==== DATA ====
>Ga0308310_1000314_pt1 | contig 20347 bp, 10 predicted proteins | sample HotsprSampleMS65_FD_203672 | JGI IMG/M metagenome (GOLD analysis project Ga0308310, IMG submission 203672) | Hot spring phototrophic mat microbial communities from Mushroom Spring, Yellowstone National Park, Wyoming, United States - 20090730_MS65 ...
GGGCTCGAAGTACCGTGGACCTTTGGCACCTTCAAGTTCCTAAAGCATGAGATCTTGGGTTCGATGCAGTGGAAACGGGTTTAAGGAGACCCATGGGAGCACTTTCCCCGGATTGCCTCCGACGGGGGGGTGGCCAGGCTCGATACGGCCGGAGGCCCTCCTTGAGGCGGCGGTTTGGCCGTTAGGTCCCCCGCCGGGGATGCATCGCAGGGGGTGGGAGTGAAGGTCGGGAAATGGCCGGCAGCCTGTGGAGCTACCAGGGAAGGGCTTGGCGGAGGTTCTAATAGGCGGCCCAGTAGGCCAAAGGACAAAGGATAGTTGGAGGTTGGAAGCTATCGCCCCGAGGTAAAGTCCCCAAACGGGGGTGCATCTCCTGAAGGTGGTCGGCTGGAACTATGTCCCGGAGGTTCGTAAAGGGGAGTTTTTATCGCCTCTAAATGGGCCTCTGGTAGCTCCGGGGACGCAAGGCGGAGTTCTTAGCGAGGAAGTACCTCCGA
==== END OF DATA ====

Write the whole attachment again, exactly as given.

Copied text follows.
>Ga0308310_1000314_pt1 | contig 20347 bp, 10 predicted proteins | sample HotsprSampleMS65_FD_203672 | JGI IMG/M metagenome (GOLD analysis project Ga0308310, IMG submission 203672) | Hot spring phototrophic mat microbial communities from Mushroom Spring, Yellowstone National Park, Wyoming, United States - 20090730_MS65 ...
GGGCTCGAAGTACCGTGGACCTTTGGCACCTTCAAGTTCCTAAAGCATGAGATCTTGGGTTCGATGCAGTGGAAACGGGTTTAAGGAGACCCATGGGAGCACTTTCCCCGGATTGCCTCCGACGGGGGGGTGGCCAGGCTCGATACGGCCGGAGGCCCTCCTTGAGGCGGCGGTTTGGCCGTTAGGTCCCCCGCCGGGGATGCATCGCAGGGGGTGGGAGTGAAGGTCGGGAAATGGCCGGCAGCCTGTGGAGCTACCAGGGAAGGGCTTGGCGGAGGTTCTAATAGGCGGCCCAGTAGGCCAAAGGACAAAGGATAGTTGGAGGTTGGAAGCTATCGCCCCGAGGTAAAGTCCCCAAACGGGGGTGCATCTCCTGAAGGTGGTCGGCTGGAACTATGTCCCGGAGGTTCGTAAAGGGGAGTTTTTATCGCCTCTAAATGGGCCTCTGGTAGCTCCGGGGACGCAAGGCGGAGTTCTTAGCGAGGAAGTACCTCCGA